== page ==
A Mosgiel doctor says the “crazy” reaction to the arrival of a batch of flu vaccines at his medical centre yesterday showed how anxious people were about Covid-19.
Supplies of the flu vaccine had been in short supply across the country since the first batches were distributed. Subsequent dispatches had been snapped up and many people and GPs were crying out for more.
When the Mosgiel Health Centre received a new batch on Tuesday and sent out a text message it would be having drive-through clinics yesterday, today and tomorrow, staff did not expect the chaos it created.
Hundreds of people queued for the vaccine, creating bumper to bumper traffic from the Inglis St health centre in all directions, and back to the railway lines on Gordon Rd and Bush Rd in the other direction.
Dr Robert Morton said the way people reacted showed there was an urgency and anxiety around getting the vaccine.
“It has been crazy, there are a lot of cars out there.
“People are very worried about Covid-19, and they’ve been told a flu vaccine is a way they can help themselves, so it makes sense they’re wanting it as soon as possible.
“They don’t want to overload the health system and equally want to look after themselves.
“Particularly out here [in Mosgiel], we have a lot of people in that vulnerable category.”
Aurora Health Centre doctor Jill McIlrath said the South Dunedin practice was only able to order about 60 vaccines each week.
“We have about 1500 patients who are in the vulnerable category who we have been working to get vaccinated.”
The clinic had administered 587 vaccinations so far, and was having to tell people to wait until more arrived.
“The demand is double what it would normally be.
“We have the manpower to vaccinate, we just don’t have the vaccine.”
The centre was fielding large numbers of inquiries from people, a small number of whom were aggressively demanding the vaccine.
“Getting a flu vaccine is a way people can control the situation, so they are very anxious in wanting to get that done.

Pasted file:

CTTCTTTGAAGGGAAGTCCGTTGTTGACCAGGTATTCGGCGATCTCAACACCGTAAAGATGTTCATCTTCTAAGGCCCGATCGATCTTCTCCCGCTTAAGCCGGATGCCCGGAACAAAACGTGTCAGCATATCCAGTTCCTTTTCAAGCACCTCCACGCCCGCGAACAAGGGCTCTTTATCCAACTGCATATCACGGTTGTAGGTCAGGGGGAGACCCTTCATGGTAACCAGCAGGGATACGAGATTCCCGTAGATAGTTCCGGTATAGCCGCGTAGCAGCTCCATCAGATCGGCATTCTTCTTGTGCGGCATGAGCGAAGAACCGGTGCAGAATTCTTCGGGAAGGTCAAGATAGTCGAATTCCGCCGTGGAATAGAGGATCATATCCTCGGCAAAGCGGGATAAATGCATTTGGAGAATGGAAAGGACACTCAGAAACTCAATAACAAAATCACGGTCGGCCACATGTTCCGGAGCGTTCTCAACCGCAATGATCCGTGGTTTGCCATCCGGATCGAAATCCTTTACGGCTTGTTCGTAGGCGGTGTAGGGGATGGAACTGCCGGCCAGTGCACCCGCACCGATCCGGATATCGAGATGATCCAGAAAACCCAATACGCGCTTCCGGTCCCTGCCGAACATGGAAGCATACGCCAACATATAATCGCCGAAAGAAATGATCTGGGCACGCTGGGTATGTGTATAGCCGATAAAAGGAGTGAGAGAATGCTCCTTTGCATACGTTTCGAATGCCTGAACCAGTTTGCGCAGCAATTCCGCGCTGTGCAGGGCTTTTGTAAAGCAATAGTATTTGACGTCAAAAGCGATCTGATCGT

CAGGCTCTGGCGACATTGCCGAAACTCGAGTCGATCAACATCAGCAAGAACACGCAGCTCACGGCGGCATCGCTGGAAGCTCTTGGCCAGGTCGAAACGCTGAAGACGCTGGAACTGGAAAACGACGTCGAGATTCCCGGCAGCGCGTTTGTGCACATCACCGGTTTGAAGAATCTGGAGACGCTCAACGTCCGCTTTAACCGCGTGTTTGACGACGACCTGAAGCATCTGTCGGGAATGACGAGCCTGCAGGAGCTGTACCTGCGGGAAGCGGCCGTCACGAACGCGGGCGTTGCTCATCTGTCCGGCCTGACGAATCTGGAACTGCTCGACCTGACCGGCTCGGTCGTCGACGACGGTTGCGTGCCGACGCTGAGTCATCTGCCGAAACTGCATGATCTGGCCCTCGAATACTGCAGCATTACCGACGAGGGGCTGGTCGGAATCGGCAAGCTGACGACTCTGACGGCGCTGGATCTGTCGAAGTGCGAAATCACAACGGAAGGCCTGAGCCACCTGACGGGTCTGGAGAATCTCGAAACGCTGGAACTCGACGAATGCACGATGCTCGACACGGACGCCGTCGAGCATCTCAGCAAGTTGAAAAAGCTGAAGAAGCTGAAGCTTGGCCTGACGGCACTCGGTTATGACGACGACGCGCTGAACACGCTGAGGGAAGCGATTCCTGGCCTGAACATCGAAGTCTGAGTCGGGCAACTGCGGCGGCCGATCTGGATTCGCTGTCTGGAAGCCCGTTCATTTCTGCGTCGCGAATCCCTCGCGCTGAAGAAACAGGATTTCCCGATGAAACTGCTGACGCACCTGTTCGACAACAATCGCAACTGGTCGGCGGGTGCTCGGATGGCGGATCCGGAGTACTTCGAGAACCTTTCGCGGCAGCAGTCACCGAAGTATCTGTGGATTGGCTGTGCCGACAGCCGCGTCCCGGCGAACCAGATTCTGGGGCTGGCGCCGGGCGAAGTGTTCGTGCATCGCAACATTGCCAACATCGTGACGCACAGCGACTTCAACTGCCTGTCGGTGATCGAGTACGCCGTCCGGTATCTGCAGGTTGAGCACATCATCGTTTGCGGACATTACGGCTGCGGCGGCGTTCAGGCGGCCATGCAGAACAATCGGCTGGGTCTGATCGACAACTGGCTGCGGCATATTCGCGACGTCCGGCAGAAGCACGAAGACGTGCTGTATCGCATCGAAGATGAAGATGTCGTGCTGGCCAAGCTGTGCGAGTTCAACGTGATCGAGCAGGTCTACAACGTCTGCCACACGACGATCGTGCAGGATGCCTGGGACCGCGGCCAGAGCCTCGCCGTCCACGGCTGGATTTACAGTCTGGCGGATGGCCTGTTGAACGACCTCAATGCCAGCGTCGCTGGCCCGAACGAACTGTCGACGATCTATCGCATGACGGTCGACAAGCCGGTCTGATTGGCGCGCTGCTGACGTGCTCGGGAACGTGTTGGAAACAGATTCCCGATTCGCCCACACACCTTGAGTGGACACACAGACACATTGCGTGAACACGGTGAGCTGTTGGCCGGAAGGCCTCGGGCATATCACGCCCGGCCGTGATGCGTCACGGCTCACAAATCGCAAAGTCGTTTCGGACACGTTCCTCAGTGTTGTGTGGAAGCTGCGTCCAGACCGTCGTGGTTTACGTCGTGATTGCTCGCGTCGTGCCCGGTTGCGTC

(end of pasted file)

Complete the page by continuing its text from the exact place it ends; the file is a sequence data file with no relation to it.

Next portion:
“People need to be patient, we are getting there, just slower than we would like to.”
Dunedin city councillor Sophie Barker had been trying to get the vaccine at her local doctor without luck.
She was classed as immuno-compromised, having lost her spleen as a teenager.
“I thought it would be a reasonably easy process.
“I called my doctor’s office and they said there were not any available at the moment, and they didn’t know when it was going to arrive.”
She then rang a pharmacy and was told she could get a vaccine the following morning.
“I’m wondering why they seem to have more than doctor’s clinics.”
The New Zealand Herald last week reported the holders of 500,000 missing doses (sitting in the fridges of wholesalers, travel and occupational health providers who had ordered large quantities before the vaccine became available on the private market) had been instructed to redistribute the vaccines.
When a vaccine was administered it was registered with the Immunisation Advisory Centre, so the Ministry of Health knew where the doses were, director-general of health Dr Ashley Bloomfield said.
“We’re playing an active role in ensuring they’re redistributed around the country.”
Otago Daily Times